The signs of the end of the cold war between Morocco and Spain did not turn out to be such good news. The Moroccan overture involved more than just the dismissal of the Spanish foreign minister. Just a few days later, Algeria formally broke diplomatic relations with the Makhzen. With warlike rhetoric, Algerian diplomacy blamed Morocco for aggressions, threats and terrorist attacks. Since 1963, when the two countries went to war over Tindouf and Colomb Bechar, the situation has never been as tense as now. What are the bases of the imperialist conflict between Morocco and Algeria? What has triggered it now? Could there be another war?
Table of Contents
- The escalation between Morocco and Algeria
- The origin of the imperialist conflict between Morocco and Algeria
- The Green Deal and the awkward Spanish position
- The Algerian imperialist strategy
- The danger of war and the role of Egypt and the EU
The escalation between Morocco and Algeria
The recognition of the Moroccan sovereignty of Western Sahara by the US in the final months of the Trump presidency decanted a new – and dangerous- situation in the imperialist balances in the Maghreb. Algeria was seriously weakened and Morocco went on the offensive to impose on African and European states the recognition of its annexation, whose coda was the pressure on Spain in Ceuta and the subsequent “cold war” with the governments of Madrid and Berlin.
Read also: Are we heading towards a new war in the Maghreb?, 17/11/2020
In addition, the rapprochement with Israel celebrated by the US, gave access to new military and cyber-espionage technologies to the Moroccan intelligence services and army. As it emerged in July, among these new tools was “Pegasus”, a software with which the Moroccan services spied on, among others, the entire Algerian leadership and military commanders. When the scandal broke, the Moroccan government denied any involvement, and the Algerian government said it was “deeply concerned.”
But the Makhzen was not going to relent in its pressure. During the visit by Yair Lapid, Israeli foreign minister, on the 12th, the politician showed “concerns about Algeria’s role in the region and its rapprochement with Iran.” It was a full-fledged attack on the credibility of Algerian diplomacy before the EU, Saudi Arabia and Egypt, which are distancing themselves from the annexation of the former Spanish desert provinces. Lapid further concluded by saying that “strategically, what we are creating here is a diplomatic axis of Israel, Morocco, Egypt, Jordan, Bahrain and the United Arab Emirates, which presents a pragmatic alternative to religious extremism”.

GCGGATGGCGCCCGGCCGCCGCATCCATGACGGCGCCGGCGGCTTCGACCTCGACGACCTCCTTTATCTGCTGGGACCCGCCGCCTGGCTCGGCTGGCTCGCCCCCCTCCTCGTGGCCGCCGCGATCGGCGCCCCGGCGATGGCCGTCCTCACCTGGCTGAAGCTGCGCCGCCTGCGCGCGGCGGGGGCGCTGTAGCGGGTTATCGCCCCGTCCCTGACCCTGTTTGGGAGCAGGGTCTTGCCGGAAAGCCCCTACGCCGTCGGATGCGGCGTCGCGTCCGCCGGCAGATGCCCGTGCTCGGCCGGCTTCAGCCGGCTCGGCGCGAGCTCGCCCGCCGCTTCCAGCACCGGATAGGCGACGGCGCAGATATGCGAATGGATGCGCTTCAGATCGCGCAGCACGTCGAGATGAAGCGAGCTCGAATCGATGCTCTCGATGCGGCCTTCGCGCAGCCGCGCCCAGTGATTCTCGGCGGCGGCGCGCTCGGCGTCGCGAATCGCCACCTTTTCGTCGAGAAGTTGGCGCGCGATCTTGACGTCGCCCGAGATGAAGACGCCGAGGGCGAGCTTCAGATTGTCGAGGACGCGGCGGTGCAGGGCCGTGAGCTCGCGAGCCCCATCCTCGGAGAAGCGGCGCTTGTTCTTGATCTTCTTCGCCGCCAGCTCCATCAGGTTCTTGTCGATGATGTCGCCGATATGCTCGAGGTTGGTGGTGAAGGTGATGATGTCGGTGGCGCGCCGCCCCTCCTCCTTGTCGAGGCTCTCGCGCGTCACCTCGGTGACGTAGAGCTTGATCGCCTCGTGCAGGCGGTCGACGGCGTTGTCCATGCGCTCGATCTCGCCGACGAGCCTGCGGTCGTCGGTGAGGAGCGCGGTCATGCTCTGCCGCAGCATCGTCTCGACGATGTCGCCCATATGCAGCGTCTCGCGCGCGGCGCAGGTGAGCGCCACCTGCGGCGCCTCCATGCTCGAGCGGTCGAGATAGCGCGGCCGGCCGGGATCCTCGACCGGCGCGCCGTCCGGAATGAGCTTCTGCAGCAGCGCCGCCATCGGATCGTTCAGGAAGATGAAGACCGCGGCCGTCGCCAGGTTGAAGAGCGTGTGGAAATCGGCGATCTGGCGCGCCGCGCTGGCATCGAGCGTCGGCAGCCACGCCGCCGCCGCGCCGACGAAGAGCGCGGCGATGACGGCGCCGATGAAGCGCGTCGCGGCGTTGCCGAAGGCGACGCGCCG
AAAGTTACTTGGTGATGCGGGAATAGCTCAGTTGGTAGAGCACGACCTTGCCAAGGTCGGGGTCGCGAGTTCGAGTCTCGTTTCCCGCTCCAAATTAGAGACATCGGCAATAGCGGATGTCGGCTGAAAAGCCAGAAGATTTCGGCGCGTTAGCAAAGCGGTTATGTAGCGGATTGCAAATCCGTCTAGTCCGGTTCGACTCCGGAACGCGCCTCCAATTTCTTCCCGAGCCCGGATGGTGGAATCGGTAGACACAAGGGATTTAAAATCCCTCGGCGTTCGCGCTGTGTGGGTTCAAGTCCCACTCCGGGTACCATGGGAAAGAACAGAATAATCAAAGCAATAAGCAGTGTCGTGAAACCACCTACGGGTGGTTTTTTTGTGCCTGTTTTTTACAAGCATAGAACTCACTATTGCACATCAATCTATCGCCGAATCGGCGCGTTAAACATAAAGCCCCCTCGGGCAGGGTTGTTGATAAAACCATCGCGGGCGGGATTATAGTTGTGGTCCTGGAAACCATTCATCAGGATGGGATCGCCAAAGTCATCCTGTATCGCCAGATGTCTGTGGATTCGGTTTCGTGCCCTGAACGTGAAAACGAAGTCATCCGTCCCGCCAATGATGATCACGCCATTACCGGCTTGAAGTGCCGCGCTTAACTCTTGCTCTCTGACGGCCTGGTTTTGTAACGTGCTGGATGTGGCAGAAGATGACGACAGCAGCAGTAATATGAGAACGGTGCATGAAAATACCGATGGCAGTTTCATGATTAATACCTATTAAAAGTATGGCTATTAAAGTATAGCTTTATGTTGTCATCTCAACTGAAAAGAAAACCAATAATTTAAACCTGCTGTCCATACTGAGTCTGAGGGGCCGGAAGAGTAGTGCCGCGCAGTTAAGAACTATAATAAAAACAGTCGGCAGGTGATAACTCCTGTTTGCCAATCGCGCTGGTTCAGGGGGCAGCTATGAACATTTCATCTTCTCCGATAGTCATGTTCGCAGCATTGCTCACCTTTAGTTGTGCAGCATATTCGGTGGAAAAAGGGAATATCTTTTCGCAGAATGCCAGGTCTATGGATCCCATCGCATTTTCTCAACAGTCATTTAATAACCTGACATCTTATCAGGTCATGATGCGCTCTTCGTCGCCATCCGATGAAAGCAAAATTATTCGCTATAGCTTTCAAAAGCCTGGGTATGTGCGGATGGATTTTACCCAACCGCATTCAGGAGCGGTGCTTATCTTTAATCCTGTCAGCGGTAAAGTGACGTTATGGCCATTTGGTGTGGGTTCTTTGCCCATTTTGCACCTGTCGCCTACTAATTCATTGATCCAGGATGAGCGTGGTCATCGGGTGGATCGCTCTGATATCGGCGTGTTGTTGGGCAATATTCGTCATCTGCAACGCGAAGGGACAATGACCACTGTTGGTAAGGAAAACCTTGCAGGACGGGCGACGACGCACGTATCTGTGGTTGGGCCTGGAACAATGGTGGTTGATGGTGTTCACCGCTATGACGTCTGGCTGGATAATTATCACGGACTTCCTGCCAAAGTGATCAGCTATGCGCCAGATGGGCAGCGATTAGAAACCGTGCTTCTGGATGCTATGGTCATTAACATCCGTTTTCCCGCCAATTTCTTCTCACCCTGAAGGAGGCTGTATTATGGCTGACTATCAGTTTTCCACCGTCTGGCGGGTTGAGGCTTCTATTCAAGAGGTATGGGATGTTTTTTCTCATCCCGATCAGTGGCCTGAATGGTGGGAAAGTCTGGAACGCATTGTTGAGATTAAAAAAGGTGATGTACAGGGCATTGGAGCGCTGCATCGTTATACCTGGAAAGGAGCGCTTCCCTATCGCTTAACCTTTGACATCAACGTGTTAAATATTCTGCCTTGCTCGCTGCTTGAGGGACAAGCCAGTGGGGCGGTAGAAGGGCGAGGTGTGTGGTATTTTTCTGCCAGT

To place Algeria, whose military regime was consolidated in the war against the Muslim Brotherhood and the Salafist guerrillas supported precisely by Morocco and Iran, in the “Iranian axis” was more than insulting for the Algerian bourgeoisie. The hand of the Moroccan services was evident.
But the machinations of the Makhzen did not end there. The following days, during a meeting of the Non-Aligned Movement on July 13-14 in New York, Morocco’s ambassador to the UN, Omar Hilale, made explicit Morocco’s support for Kabylia’s self-determination by issuing a note stating that…
The courageous Kabyle people deserve (…) to fully enjoy their right to self-determination
The Algerian response came on August 18. At an emergency meeting in the face of advancing fires in Kabylia, the Algerian High Security Council announced a “review” of relations with Morocco. According to the official communiqué:
The incessant hostile acts perpetrated by Morocco against Algeria have necessitated the revision of relations between the two countries and the intensification of security controls at the western borders
Algerian rulers had for days been pointing to the MAK (“Movement for Self-Determination of Kabylia”) as responsible for the fires. They argued that 50 simultaneous and hilltop outbreaks could not be of natural origin, moreover, that it took a good level of organization on the ground to do so.
It is obvious that the relationship between the MAK and the Moroccan intelligence services allowed the regime to try to redirect the anger created by the fires towards the external enemy and the Kabyle separatist forces… which does not mean that this is simply a set-up either. The Moroccan services have been pioneers of so-called “asymmetric warfare” and the use of all forms of terrorism – including environmental terrorism – since the 1950s.